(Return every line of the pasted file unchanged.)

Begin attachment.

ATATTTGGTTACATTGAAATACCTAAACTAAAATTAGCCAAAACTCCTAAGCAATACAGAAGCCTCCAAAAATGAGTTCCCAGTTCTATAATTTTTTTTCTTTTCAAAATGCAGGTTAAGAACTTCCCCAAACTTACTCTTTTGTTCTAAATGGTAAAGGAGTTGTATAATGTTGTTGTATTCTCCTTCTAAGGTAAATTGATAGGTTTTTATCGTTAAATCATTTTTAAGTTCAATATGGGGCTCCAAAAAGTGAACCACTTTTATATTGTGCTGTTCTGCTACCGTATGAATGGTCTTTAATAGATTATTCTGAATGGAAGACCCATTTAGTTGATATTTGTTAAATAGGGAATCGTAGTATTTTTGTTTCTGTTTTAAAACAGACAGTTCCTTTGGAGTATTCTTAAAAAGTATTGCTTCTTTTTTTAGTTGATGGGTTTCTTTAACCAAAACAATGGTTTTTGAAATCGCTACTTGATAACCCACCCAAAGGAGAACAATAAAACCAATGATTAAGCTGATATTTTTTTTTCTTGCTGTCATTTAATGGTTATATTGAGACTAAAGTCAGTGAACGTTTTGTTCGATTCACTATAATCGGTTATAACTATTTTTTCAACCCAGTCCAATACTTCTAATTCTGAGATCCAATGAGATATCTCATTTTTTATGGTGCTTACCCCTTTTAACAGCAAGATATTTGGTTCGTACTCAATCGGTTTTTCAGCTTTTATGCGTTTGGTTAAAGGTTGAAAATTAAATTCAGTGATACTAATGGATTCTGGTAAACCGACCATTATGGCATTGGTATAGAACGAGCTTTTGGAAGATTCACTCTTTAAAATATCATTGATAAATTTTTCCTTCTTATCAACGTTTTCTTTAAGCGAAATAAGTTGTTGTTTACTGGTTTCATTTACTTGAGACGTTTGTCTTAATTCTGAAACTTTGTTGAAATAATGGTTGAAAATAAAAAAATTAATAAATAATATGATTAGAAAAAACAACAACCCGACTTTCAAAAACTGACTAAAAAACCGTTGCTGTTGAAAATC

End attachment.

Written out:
ATATTTGGTTACATTGAAATACCTAAACTAAAATTAGCCAAAACTCCTAAGCAATACAGAAGCCTCCAAAAATGAGTTCCCAGTTCTATAATTTTTTTTCTTTTCAAAATGCAGGTTAAGAACTTCCCCAAACTTACTCTTTTGTTCTAAATGGTAAAGGAGTTGTATAATGTTGTTGTATTCTCCTTCTAAGGTAAATTGATAGGTTTTTATCGTTAAATCATTTTTAAGTTCAATATGGGGCTCCAAAAAGTGAACCACTTTTATATTGTGCTGTTCTGCTACCGTATGAATGGTCTTTAATAGATTATTCTGAATGGAAGACCCATTTAGTTGATATTTGTTAAATAGGGAATCGTAGTATTTTTGTTTCTGTTTTAAAACAGACAGTTCCTTTGGAGTATTCTTAAAAAGTATTGCTTCTTTTTTTAGTTGATGGGTTTCTTTAACCAAAACAATGGTTTTTGAAATCGCTACTTGATAACCCACCCAAAGGAGAACAATAAAACCAATGATTAAGCTGATATTTTTTTTTCTTGCTGTCATTTAATGGTTATATTGAGACTAAAGTCAGTGAACGTTTTGTTCGATTCACTATAATCGGTTATAACTATTTTTTCAACCCAGTCCAATACTTCTAATTCTGAGATCCAATGAGATATCTCATTTTTTATGGTGCTTACCCCTTTTAACAGCAAGATATTTGGTTCGTACTCAATCGGTTTTTCAGCTTTTATGCGTTTGGTTAAAGGTTGAAAATTAAATTCAGTGATACTAATGGATTCTGGTAAACCGACCATTATGGCATTGGTATAGAACGAGCTTTTGGAAGATTCACTCTTTAAAATATCATTGATAAATTTTTCCTTCTTATCAACGTTTTCTTTAAGCGAAATAAGTTGTTGTTTACTGGTTTCATTTACTTGAGACGTTTGTCTTAATTCTGAAACTTTGTTGAAATAATGGTTGAAAATAAAAAAATTAATAAATAATATGATTAGAAAAAACAACAACCCGACTTTCAAAAACTGACTAAAAAACCGTTGCTGTTGAAAATC